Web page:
“Kurdish independence is on a trajectory,” wherein it’s not a question of whether the Kurds will form an independent state, but a question of how soon, Defense Intelligence Agency Director Gen. Vincent Stewart told lawmakers on Tuesday.

“Once ISIS is defeated in Mosul, the greatest challenge to the Iraqi government is to reconcile the differences between the Shia-dominated government, the Sunnis out west, and the Kurds up north,” he said.

The Kurdish ethnic group, with populations spanning Iraq, Iran, Turkey, Armenia and Syria, includes adherents to Islam, Christianity, Yarsanism, Yazidism, Alevism and Judaism, but a majority of Kurds are Sunni Muslim. There are an estimated 30 million Kurds, considered to be one of the largest stateless groups in the world.

“Senior officials in the Kurdistan Region of Iraq have declared the intention to hold in 2017 referendum on the future status of the region,” UN Special Envoy to Iraq, Ján Kubiš, said in New York on Monday.

“They stressed the objective of the plebiscite would be show to the world the will of the people rather than to immediately declare independence,” Kubiš added.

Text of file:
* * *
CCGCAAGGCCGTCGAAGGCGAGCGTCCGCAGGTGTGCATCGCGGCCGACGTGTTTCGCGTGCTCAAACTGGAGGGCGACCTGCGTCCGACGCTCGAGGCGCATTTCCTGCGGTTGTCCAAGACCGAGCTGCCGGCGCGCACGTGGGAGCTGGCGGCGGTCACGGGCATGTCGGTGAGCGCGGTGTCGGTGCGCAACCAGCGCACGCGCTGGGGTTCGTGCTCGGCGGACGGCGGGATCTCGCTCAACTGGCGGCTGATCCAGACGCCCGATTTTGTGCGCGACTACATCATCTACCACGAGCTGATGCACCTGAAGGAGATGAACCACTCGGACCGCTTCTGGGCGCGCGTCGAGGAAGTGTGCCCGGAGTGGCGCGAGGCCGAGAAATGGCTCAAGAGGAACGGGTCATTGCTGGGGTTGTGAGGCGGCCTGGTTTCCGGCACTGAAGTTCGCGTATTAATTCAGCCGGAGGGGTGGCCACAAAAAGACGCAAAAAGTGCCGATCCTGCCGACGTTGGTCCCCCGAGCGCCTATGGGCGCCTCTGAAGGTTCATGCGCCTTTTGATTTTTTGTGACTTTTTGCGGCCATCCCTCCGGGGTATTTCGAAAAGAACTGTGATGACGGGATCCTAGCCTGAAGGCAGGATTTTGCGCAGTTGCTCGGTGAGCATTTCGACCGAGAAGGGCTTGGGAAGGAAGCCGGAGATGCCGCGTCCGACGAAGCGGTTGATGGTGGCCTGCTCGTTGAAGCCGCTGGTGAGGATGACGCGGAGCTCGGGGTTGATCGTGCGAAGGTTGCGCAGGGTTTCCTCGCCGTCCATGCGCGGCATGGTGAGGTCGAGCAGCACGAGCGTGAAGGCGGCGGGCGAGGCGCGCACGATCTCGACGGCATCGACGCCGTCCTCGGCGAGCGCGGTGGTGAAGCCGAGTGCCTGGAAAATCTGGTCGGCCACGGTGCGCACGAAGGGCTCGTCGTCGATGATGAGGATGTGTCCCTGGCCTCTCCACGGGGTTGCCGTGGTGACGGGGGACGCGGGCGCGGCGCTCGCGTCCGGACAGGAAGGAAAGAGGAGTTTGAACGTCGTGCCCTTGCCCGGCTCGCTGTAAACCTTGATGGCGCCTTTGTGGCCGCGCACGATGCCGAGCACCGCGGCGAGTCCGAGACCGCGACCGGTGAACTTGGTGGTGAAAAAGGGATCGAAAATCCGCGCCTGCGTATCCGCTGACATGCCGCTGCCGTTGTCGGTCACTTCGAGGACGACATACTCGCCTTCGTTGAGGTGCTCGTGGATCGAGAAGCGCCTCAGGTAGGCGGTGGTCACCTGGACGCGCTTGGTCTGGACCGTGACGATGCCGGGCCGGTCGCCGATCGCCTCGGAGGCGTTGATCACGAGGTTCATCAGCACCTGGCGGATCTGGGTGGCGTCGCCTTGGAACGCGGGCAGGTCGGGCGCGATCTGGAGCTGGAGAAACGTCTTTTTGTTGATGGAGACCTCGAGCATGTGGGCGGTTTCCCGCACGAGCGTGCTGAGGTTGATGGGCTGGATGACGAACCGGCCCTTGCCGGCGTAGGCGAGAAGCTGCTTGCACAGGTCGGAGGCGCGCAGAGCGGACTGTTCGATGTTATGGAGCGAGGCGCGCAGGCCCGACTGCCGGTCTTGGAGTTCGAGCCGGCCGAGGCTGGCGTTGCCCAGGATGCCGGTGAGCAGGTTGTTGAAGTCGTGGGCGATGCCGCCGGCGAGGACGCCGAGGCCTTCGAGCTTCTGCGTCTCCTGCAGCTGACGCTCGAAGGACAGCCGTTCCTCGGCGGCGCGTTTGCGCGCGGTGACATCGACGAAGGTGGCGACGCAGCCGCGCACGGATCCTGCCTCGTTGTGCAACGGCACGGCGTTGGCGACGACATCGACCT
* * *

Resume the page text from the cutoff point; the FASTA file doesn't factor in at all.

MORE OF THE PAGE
Resolving ownership of the Kirkuk oil field in northern Iraq, in particular, will be a “significant” political challenge heading into the next round of Iraqi elections, Stewart said.

If the Kurds opted to abstain from this vote, and hold a referendum on their own independence instead, Baghdad would quickly assent to the new state of Kurdistan, a Kurdish official in Iraq said.

“The international community will welcome it too … then the Kurds won’t need these elections,” said Musana Amen, chief of the Kurdistan Islamic Union caucus in the Iraqi parliament.

Tensions are likely to surface between Washington and one of its NATO allies if a Kurdish state does become a reality in northern Iraq. The Kurds, long a thorn in Ankara’s side, have been the target of a crackdown by Turkish President Recep Tayyip Erdogan in recent years.

Demonstrators outside the Turkish embassy in Washington protesting Erdoğan’s policies while the Turkish president visited the US capital earlier this month were assaulted by members of his security detail; a DC police officer was among the hospitalized.

According to Ankara’s version of the story, the protesters were affiliated with the Kurdistan Worker’s Party (PKK), a Turkey-born militant-political movement among Kurds that Erdogan’s regime considers terrorists.